MACK DUNSTAN played Moses, Marc Anthony, Ben-Hur, President Andrew Jackson, and Long John Silver. He starred in The Ten Commandments, Ben-Hur, El Cid, 55 Days in Peking, Planet of the Apes, Omega Man, and Soylent Green, to name a few. Today's generation only know him for his hard right point of view and his outspoken nature.
MACK DUNSTAN'S INFERNO was written as a satirical, fantasy. Mr. Dunstan got Alzheimer s, went through the death process, and went down into hell. He met Virgil on his way to HELL and Virgil guided him through Hell, Heaven and eventually Illumination. There he met victims of his pro-gun policy. Many were Hispanic and African-Americans, the poorer classes. Here in the underworld, Mr. Dunstan saw the sadness and tragedy, leaving him to cope with the process of guilt, anger and elimination of ego. On the other hand, however, Mr. Dunstan did meet some celebrities in his underworld journey. Some were from the silent era, golden age of cinema, and classic American TV shows. MACK DUNSTANS'S INFERNO, a satire on those who enjoy the modern era,or update, of THE DIVINE COMEDY. Collins satirized the so-called pillars of the communities and media darlings. Instead of mentioning dead ancient figures of history, Collins sketched in Kelsey Grammar, Sally Struthers, or JK Rowlings.
Mack Dunstan had a fan in Paul Collins. This story was an inspiration from an interview the author had with Michael Moore. Mr. Moore was not supported by the author but only acknowledged for providing the inspiration for MACK DUNSTAN'S INFERNO.
Collins was disgusted to learn that Mr. Moore accepted the academy award. The American Academy awards were about Gucci shoes, who was wearing what, and sleeping with whoever.Read more ›
Fashioned after Dante's Inferno, Paul Collins' novel Mack Dunstan's Inferno is similar in style and fashion to its progenitor. Collins' novel follows Mack Dunstan through his descent through Hell after passing away due to complications stemming from Alzheimer's disease. For Mack Dunstan, based on famed actor Charlton Heston, death is not the end of the story: it is the beginning. As he navigates through the path of the afterlife, Mack Dunstan finds himself trapped by his ego, unable to smoothly transition to the final stage of peace. Terrorized by the inequities of his guilts and attachments to the physical world, Mack Dunstan finds himself in a precarious position and not resting in peace.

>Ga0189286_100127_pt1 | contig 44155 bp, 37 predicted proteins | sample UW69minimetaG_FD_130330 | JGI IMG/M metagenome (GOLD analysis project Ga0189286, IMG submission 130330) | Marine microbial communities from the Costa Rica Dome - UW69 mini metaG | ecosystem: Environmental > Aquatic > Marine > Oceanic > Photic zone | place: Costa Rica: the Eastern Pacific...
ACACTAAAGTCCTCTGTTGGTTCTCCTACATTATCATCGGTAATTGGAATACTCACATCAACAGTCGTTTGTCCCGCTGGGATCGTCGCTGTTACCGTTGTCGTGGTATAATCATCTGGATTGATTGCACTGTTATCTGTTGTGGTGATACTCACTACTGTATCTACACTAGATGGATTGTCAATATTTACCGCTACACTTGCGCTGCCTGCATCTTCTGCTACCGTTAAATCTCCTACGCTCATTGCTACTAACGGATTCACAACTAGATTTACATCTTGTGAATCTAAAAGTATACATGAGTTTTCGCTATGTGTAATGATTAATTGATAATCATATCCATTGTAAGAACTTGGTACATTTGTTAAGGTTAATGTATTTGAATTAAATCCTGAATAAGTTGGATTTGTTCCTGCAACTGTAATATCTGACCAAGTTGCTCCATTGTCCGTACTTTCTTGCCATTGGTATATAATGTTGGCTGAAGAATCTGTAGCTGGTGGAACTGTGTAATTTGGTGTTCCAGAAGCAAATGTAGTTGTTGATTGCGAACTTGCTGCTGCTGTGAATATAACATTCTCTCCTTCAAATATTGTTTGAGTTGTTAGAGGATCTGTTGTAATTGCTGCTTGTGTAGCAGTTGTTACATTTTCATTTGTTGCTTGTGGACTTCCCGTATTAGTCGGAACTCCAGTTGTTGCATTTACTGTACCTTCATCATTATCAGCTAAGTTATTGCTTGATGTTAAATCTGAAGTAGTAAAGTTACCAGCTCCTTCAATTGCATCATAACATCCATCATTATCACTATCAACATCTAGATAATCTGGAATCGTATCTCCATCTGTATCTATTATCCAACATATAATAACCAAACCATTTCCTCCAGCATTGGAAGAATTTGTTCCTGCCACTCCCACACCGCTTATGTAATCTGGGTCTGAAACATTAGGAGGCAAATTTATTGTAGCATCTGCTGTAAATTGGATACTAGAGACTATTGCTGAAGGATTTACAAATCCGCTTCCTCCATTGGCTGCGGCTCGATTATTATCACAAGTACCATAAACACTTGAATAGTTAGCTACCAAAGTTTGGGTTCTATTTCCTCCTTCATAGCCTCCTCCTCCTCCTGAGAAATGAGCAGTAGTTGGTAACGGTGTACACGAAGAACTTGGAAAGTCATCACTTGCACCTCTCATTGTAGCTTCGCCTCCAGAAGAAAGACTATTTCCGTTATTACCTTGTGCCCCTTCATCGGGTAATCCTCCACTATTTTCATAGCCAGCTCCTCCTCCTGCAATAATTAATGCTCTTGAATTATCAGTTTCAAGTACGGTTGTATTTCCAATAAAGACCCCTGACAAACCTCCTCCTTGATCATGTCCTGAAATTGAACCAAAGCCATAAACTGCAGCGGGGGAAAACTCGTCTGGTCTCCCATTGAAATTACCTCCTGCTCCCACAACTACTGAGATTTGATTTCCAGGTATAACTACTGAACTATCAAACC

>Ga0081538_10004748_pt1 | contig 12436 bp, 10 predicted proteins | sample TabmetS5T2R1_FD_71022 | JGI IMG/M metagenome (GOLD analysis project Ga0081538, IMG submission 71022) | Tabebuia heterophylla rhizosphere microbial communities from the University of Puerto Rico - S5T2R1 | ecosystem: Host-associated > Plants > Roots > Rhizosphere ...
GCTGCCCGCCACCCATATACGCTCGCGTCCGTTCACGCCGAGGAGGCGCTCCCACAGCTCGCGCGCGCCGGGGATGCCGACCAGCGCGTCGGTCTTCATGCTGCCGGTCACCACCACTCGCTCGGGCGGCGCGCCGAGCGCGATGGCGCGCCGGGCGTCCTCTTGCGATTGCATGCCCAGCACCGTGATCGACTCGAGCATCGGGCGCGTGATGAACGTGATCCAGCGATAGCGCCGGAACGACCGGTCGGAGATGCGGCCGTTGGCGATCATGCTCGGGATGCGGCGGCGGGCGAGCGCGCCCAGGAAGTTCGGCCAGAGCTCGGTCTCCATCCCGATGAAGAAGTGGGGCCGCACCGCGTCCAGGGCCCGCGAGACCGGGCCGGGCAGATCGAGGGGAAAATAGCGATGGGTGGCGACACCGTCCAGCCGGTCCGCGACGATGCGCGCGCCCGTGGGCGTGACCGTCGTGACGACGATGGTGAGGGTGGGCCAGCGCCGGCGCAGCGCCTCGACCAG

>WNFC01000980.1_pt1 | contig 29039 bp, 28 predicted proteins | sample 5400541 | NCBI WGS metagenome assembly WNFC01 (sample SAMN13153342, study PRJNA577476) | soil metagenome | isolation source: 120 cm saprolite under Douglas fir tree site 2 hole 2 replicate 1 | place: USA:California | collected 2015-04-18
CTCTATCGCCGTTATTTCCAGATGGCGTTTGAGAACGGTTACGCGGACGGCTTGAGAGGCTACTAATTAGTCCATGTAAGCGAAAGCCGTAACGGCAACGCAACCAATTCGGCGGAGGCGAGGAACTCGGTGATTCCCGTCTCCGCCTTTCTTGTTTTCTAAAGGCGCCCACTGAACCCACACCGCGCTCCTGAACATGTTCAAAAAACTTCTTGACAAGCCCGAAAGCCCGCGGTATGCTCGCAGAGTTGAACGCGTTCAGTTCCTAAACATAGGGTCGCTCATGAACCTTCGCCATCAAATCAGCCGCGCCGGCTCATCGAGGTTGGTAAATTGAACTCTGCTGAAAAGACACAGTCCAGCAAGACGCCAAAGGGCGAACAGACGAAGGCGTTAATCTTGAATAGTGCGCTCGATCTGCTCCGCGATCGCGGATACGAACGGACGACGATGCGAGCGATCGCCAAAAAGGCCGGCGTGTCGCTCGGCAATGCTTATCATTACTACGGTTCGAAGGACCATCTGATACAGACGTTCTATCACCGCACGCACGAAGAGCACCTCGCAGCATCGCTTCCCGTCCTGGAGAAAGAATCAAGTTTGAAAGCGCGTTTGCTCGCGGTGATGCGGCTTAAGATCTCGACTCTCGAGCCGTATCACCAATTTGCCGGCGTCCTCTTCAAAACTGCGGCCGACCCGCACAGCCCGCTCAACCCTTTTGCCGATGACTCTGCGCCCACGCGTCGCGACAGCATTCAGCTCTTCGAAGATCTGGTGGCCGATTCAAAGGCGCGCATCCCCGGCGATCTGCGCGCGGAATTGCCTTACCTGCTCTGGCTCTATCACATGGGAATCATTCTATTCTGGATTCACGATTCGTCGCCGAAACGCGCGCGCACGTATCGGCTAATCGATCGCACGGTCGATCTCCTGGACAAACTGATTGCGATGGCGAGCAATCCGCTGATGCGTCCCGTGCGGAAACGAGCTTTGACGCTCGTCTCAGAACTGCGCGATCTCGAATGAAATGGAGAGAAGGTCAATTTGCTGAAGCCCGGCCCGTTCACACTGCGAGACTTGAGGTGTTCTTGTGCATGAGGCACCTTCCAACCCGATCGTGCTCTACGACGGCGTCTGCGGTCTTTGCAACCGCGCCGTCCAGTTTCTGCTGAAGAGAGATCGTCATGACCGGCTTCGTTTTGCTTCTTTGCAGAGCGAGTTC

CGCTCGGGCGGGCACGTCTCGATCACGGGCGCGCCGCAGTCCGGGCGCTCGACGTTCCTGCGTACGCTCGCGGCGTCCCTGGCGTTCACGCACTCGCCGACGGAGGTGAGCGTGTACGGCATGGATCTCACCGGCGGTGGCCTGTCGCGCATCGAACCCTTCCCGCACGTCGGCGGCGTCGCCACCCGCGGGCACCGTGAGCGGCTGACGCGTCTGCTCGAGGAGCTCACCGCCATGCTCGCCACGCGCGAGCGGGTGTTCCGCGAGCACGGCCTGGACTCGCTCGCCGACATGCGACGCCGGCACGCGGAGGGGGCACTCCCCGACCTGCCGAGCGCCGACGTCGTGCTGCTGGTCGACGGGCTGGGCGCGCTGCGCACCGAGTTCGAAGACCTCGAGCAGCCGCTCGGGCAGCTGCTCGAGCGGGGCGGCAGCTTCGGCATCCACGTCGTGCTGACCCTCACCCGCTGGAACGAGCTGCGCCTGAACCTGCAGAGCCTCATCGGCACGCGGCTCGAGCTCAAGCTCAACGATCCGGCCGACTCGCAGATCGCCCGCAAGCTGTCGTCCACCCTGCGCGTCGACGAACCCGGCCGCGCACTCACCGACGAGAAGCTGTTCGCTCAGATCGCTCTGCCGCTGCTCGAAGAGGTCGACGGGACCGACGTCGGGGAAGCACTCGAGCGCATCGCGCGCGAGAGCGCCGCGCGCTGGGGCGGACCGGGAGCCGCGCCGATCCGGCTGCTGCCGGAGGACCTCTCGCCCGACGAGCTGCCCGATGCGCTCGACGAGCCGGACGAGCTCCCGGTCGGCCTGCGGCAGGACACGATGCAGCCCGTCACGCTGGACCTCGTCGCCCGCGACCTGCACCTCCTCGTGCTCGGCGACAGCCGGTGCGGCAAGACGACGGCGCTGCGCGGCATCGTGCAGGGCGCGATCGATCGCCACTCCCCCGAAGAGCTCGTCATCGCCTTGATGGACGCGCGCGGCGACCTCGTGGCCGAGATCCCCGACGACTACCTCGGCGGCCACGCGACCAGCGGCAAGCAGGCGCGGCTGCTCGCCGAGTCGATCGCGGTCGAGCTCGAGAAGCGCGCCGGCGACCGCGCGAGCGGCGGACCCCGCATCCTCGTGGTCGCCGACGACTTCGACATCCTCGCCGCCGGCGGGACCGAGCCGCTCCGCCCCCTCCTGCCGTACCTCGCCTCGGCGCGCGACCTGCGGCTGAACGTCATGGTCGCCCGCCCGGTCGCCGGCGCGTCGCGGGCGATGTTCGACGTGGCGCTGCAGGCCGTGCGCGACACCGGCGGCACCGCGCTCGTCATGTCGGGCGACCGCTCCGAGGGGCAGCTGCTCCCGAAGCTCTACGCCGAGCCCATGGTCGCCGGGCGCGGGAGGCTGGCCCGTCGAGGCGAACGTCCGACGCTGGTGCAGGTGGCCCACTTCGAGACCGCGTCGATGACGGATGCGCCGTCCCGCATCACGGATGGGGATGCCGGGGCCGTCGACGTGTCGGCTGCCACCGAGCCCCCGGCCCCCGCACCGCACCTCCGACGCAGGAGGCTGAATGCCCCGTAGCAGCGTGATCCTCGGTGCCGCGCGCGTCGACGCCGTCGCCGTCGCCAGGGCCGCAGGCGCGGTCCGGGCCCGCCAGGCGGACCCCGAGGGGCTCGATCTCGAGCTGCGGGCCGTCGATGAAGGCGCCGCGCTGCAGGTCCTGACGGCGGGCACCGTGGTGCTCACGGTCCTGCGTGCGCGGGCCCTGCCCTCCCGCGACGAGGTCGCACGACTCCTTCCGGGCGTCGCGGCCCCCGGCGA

As Virgil and Mack Dunstan get closer to their destination, they see celebrities like The Bowery Boys and their leader Leo Gorcey, as well as Buster Keaton, Fanny Rice and Jack Benny while trudging through the terrifying terrain, edging towards the light. There are even appearances from the likes of Woody Allen, Michael Jackson, Hugh Hefner and Heidi Fleiss.
The Second Amendment, the right to bear arms, is the prominent issue within Mack Dunstan's Inferno. Mack Dunstan's position on gun ownership is challenged by the various ghosts who tell their tales of death by weapons. As the novel progressed, Mack Dunstan's encounters with gun ownership opponents felt overdone. It became repetitive: Dunstan would travel with Virgil for a stretch, up pops a dead soul, the dead soul talks about how his/her death was related to guns, Dunstan would cringe, Dunstan and Virgil would travel again. Wash, rinse, repeat.
Mack Dunstan's Inferno could have been a more powerful effort had the book been better edited.Read more ›